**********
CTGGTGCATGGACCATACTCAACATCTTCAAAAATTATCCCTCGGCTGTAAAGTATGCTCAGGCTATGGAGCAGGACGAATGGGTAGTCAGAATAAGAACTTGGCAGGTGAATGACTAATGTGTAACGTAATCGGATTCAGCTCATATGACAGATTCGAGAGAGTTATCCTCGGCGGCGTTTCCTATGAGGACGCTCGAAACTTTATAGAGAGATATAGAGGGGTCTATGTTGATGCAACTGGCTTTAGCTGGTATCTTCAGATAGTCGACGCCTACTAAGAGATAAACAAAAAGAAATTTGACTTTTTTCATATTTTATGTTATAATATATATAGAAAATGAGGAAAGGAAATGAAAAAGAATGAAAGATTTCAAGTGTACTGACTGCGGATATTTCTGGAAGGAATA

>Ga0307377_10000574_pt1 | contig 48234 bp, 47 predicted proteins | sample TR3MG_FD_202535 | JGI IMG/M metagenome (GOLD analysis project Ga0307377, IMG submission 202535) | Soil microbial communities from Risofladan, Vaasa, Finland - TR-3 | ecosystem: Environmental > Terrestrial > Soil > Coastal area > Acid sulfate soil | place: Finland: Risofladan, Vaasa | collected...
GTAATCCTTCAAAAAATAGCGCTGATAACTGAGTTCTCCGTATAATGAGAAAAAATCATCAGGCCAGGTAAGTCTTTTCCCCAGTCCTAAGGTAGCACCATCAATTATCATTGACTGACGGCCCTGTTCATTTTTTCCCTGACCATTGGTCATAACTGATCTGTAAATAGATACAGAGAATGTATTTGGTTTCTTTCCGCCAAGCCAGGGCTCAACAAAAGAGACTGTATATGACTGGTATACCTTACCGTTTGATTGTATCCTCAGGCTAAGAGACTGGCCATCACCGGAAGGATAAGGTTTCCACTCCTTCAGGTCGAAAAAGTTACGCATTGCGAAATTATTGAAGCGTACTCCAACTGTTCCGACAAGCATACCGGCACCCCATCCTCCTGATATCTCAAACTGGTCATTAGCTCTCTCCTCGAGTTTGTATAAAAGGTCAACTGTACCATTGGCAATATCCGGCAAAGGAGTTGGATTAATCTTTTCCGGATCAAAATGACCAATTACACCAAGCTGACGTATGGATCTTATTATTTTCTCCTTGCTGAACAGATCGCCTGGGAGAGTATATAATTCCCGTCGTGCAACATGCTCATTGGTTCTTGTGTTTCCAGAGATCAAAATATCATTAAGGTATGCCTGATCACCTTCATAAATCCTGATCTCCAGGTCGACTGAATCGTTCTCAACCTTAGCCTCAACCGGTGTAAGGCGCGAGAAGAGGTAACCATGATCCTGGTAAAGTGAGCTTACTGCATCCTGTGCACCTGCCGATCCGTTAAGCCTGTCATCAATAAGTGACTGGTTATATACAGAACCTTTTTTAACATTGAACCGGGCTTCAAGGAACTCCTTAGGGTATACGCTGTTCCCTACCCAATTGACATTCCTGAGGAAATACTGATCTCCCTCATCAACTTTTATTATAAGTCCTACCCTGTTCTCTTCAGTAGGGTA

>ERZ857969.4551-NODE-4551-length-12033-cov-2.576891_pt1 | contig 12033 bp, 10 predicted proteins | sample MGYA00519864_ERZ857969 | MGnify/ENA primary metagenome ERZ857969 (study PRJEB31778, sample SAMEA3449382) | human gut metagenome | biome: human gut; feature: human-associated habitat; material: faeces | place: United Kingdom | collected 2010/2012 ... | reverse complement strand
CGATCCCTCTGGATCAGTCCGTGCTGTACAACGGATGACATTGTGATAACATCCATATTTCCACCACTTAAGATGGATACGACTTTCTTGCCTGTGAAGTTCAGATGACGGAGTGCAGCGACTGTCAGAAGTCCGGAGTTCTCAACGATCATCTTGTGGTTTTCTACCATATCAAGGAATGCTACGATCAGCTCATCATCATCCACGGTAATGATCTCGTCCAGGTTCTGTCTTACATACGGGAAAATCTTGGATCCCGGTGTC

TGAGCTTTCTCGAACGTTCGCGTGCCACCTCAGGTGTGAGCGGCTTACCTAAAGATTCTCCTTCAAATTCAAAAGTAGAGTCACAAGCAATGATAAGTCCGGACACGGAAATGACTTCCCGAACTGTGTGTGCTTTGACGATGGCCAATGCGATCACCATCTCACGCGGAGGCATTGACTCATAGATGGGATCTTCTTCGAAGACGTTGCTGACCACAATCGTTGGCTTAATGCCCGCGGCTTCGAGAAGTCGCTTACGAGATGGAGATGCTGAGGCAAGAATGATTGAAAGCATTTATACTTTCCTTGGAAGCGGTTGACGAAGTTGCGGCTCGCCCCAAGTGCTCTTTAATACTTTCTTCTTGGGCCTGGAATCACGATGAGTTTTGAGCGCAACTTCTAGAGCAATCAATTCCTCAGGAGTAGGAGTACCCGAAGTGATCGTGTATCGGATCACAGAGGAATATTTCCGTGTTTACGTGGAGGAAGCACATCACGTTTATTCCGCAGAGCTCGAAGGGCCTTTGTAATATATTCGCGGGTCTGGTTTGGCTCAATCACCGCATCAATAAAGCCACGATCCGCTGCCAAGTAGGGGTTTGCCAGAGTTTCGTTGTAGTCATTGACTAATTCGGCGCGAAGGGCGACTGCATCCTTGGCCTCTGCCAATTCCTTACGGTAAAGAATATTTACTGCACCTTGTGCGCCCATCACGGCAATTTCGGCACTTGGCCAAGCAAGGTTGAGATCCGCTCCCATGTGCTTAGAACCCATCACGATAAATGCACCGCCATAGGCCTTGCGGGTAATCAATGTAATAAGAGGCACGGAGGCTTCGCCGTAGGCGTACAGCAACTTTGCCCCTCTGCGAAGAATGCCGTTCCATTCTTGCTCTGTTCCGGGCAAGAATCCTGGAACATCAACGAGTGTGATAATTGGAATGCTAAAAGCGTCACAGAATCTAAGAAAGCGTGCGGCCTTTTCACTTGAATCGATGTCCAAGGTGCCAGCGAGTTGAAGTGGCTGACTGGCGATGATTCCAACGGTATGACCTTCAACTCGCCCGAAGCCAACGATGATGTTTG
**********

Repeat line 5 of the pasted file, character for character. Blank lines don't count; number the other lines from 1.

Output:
CGATCCCTCTGGATCAGTCCGTGCTGTACAACGGATGACATTGTGATAACATCCATATTTCCACCACTTAAGATGGATACGACTTTCTTGCCTGTGAAGTTCAGATGACGGAGTGCAGCGACTGTCAGAAGTCCGGAGTTCTCAACGATCATCTTGTGGTTTTCTACCATATCAAGGAATGCTACGATCAGCTCATCATCATCCACGGTAATGATCTCGTCCAGGTTCTGTCTTACATACGGGAAAATCTTGGATCCCGGTGTC